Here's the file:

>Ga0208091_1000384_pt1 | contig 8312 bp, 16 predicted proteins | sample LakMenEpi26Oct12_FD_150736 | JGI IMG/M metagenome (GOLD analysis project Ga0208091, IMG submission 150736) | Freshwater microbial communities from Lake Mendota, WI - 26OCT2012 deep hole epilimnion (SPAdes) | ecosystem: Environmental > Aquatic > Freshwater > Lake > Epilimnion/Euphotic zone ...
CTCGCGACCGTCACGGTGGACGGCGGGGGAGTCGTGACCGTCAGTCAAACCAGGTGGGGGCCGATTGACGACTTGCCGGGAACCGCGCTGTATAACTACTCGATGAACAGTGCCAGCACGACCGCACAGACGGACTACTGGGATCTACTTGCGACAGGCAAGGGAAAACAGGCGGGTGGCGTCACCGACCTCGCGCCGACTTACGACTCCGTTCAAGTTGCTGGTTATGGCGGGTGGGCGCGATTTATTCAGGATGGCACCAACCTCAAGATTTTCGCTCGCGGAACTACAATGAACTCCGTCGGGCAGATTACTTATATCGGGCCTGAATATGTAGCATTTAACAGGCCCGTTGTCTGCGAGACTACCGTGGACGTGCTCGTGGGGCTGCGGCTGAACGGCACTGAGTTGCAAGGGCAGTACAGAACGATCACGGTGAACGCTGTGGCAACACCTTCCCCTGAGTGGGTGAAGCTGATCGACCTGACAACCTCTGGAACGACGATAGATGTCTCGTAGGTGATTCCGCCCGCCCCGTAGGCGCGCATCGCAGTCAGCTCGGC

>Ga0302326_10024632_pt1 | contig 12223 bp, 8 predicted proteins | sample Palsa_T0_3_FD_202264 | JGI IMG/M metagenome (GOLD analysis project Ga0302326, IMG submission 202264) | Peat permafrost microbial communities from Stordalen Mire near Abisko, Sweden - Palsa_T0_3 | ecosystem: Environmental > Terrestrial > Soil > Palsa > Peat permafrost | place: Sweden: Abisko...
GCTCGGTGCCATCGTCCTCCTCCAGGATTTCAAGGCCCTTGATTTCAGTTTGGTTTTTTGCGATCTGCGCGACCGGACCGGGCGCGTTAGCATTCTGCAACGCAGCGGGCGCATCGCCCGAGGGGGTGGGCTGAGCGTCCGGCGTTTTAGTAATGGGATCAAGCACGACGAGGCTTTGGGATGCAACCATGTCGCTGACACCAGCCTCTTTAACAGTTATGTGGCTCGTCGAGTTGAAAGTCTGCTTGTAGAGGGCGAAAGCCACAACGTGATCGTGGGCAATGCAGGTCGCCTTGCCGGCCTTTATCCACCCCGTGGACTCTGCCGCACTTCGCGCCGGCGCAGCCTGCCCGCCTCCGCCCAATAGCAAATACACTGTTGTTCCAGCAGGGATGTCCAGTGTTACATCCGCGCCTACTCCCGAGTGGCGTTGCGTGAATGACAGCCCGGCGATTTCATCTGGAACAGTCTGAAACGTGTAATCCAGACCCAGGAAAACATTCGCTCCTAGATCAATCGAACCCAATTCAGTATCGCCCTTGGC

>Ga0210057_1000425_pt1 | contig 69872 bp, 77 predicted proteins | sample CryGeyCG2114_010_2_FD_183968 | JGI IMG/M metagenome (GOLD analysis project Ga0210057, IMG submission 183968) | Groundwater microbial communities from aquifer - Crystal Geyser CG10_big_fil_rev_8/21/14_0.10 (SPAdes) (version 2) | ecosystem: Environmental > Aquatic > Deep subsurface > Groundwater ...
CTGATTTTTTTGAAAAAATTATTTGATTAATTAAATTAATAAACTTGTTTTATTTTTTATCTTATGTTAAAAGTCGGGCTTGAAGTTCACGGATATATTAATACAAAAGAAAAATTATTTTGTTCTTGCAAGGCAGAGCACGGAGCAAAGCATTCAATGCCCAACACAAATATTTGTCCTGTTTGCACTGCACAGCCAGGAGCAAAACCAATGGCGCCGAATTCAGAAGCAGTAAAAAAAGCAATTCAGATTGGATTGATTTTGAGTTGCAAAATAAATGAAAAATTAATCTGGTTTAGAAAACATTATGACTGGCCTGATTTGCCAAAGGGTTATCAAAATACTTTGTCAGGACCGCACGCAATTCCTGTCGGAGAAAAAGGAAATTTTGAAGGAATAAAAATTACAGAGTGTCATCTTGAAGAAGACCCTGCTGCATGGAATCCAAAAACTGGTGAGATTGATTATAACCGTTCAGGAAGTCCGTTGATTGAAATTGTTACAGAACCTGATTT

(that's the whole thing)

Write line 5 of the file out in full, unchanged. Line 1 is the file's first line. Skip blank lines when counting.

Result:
>Ga0210057_1000425_pt1 | contig 69872 bp, 77 predicted proteins | sample CryGeyCG2114_010_2_FD_183968 | JGI IMG/M metagenome (GOLD analysis project Ga0210057, IMG submission 183968) | Groundwater microbial communities from aquifer - Crystal Geyser CG10_big_fil_rev_8/21/14_0.10 (SPAdes) (version 2) | ecosystem: Environmental > Aquatic > Deep subsurface > Groundwater ...